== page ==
4 strategic priorities for the modern CFO

Today’s CFOs want — and need — to be strategic. But more and more, they’re forced to be merely tactical.

Amid mounting inflation and widespread economic uncertainty, CEOs are calling on finance chiefs to drive big-picture solutions for revenue growth and cost savings. In an increasingly digital landscape, integrating new technologies and data analytics to do so is paramount. Meanwhile, diversity, equity, and inclusion (DE&I), ESG, and corporate sustainability will only become more important in years to come, and CFOs have a role to play in translating these goals into tangible actions.

It’s a new business world, one which requires leadership agility and new standards of excellence — and this calls for a new kind of CFO. Here are four key priorities executives should focus on.

  1. Have courageous conversations

CFOs aren’t always known for being the best communicators. But in today’s labor market, that has to change. You’re going to lose your best people if you don’t motivate your less engaged ones to do better. It’s also more costly to hire a new worker than to upskill an existing one.

Be very clear about pain points, the steps they can take to improve, and what you can promise if they achieve them. Accept the difficulty of these conversations. And you don’t have to wait until there’s a problem — have clear, courageous conversations early and consistently from day one to drive retention.

  1. Become fluent in digital

Amid widespread labor shortages and cost pressures, nearly half of the executives surveyed in a recent report said self-service data and analytics could drive employee productivity; others cite the beneficial use of automation and artificial intelligence in areas like accounts payable, invoices, and forecasting.

But integrating these tools is no simple feat. CFOs need to understand what technologies are out there, how to deploy them strategically, and how to best acclimate employees to new tools. That requires technical expertise, an emphasis on continuous innovation, and collaboration with IT departments to ensure the right data is captured and aligned with key business goals. It also entails moving away from finance’s traditionally held notions about technology.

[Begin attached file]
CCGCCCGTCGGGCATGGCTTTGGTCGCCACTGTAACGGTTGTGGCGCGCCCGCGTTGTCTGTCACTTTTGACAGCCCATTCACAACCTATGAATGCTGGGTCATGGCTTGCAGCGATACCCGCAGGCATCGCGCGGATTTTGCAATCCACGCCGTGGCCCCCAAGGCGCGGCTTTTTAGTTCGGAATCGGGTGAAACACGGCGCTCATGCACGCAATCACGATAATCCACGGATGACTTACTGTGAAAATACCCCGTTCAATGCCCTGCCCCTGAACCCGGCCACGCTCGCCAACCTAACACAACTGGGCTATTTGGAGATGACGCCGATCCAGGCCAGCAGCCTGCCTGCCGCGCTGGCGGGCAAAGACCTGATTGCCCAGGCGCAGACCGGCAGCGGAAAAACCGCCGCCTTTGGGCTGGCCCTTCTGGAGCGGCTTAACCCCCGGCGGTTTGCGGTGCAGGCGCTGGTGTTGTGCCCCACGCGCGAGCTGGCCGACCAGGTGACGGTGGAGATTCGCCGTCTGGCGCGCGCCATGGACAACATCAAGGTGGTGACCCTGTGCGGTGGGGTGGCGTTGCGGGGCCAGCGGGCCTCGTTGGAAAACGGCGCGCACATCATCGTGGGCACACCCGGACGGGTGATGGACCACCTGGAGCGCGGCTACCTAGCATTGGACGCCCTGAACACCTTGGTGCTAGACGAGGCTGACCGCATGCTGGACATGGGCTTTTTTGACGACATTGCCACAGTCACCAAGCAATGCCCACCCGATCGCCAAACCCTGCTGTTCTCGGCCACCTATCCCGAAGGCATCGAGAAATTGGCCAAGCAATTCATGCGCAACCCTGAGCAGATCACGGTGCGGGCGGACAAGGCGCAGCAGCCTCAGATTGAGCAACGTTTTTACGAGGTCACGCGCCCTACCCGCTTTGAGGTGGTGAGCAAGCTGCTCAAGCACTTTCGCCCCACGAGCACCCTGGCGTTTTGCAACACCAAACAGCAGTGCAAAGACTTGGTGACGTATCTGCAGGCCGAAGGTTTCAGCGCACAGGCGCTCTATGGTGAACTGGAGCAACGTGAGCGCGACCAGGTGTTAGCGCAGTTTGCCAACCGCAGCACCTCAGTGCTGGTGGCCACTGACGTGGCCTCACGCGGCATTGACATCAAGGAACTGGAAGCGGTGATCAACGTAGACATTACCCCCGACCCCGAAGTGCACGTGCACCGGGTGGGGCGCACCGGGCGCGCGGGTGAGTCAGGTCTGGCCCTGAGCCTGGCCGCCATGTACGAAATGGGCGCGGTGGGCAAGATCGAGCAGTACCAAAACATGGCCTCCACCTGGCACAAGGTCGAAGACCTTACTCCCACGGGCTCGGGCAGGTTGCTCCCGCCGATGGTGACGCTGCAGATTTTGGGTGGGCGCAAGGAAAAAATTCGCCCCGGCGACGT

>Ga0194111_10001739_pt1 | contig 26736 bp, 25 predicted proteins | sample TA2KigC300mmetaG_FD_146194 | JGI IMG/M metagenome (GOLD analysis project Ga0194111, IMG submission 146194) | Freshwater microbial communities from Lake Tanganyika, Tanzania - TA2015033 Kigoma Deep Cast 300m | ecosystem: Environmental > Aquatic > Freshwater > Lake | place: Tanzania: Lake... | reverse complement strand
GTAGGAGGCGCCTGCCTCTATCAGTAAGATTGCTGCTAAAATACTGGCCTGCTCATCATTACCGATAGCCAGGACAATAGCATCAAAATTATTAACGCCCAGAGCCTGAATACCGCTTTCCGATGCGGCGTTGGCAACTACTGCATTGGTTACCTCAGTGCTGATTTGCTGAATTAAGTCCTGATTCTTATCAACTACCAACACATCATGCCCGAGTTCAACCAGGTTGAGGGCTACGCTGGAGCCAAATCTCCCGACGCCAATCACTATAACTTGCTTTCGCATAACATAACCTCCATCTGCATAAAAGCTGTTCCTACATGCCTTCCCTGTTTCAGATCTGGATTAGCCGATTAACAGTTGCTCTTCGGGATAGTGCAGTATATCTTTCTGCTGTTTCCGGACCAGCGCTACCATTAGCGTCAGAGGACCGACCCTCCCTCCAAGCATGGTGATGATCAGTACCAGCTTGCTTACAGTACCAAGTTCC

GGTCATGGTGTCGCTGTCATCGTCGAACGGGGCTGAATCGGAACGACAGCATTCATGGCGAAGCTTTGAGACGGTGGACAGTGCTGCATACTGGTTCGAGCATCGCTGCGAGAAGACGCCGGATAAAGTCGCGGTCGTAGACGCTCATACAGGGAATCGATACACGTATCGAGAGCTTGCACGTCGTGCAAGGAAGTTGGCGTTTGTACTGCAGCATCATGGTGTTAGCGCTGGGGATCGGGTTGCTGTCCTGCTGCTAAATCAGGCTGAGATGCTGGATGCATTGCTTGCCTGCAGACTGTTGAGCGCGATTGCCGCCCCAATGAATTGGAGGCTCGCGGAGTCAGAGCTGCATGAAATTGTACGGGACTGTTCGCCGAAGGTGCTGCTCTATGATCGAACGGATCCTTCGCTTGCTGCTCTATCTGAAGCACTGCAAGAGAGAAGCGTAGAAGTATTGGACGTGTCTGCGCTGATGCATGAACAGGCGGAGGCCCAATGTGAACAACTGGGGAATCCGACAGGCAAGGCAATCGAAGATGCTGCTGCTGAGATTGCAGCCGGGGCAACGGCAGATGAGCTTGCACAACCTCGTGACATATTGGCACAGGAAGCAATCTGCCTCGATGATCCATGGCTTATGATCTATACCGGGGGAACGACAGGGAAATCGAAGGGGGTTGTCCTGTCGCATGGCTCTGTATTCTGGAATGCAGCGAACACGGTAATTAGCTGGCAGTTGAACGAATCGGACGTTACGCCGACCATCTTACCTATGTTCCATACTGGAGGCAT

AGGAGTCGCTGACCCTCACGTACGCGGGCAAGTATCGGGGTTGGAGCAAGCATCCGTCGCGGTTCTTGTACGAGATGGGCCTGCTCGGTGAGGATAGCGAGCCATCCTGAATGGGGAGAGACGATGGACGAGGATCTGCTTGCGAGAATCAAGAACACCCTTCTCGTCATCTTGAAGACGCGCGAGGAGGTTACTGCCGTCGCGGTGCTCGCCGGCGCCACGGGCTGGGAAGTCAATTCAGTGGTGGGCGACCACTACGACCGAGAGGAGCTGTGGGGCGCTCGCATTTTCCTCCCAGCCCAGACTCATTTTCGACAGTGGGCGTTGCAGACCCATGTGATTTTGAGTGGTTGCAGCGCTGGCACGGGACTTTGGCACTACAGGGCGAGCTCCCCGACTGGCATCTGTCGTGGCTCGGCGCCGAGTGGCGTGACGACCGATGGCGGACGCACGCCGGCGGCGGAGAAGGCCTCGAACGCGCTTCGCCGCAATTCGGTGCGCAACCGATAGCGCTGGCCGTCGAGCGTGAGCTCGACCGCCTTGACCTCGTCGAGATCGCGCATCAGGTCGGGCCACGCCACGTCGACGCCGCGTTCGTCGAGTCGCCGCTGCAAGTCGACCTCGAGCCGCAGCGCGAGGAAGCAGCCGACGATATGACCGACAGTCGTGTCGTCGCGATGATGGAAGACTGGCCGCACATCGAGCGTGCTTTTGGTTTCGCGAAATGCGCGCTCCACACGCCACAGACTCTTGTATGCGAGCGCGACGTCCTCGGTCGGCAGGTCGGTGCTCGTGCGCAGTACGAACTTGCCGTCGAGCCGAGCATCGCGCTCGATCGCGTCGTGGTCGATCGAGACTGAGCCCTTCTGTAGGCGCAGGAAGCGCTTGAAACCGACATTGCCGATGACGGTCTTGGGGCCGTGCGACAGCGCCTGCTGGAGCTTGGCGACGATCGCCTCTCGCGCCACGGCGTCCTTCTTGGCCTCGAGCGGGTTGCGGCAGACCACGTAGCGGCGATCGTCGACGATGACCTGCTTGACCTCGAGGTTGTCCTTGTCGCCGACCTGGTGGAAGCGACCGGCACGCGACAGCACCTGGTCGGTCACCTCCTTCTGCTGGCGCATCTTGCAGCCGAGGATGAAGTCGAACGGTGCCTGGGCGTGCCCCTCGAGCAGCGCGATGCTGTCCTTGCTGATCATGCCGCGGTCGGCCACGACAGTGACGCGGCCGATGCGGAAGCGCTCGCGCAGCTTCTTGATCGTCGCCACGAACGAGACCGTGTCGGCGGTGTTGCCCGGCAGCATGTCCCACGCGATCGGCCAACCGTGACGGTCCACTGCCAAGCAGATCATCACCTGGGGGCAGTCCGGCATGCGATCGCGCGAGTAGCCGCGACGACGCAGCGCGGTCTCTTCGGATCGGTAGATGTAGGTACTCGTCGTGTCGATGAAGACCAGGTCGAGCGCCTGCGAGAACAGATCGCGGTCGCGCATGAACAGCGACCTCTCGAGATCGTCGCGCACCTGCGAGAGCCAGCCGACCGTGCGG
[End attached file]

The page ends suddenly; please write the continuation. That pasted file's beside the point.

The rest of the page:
1. Upskill employees in innovative ways

Upskilling has taken on fresh urgency in today’s talent market. CFOs trained to follow the hard numbers might not have as much experience with the soft skills needed to develop talent effectively. This exercise is less about addressing a team’s finance-related questions — they’re already experts in that area — and more about nurturing talent more broadly, be it around topics like leadership, customer relationships, or strategic transformations.

On that front, CFOs should also take advantage of a variety of channels. Remote learning can reach more people, but it needs to have features — like polling questions — to make it interactive and engaging. At the same time, digital-first workers are increasingly looking for training on the go: real-time answers to issues that they can look up and find quickly and efficiently. Throughout, communication is critical. Employees don’t just want to be another cog in the machine — to truly make behavioral changes, they’ll have to know why they’re developing a given skill and how this work fits into the broader picture.

  1. Understanding purpose

This is a fairly new concept for most CFOs. But now is the time to evolve for the better. For instance, when we recruit, we now lead with our community engagement programs and DE&I commitments. The key is to ensure these community initiatives align with your firm’s overall corporate purpose and vision and vice versa.

ESG and corporate sustainability are part of this endeavor, too. CFOs will be increasingly responsible for sharing, reporting, and quantifying the narrative around these efforts while managing the investments that go into making them a reality. The accounting and finance function might even be one solution to the problem of current ESG reporting, and progressive CFOs can be leaders in this area.

A new team

To meet the demands of today’s fast-paced business world, CFOs must figure out how to manage new technologies, a new team dynamic, and a workforce that likely has different professional experiences and expectations.


Adapted from: “4 Strategic Priorities for the Modern CFO”, by Chris Spurio, president of financial services at CBIZ, an accounting, insurance, and advisory firm, published on CFO News on 27 January 2023.

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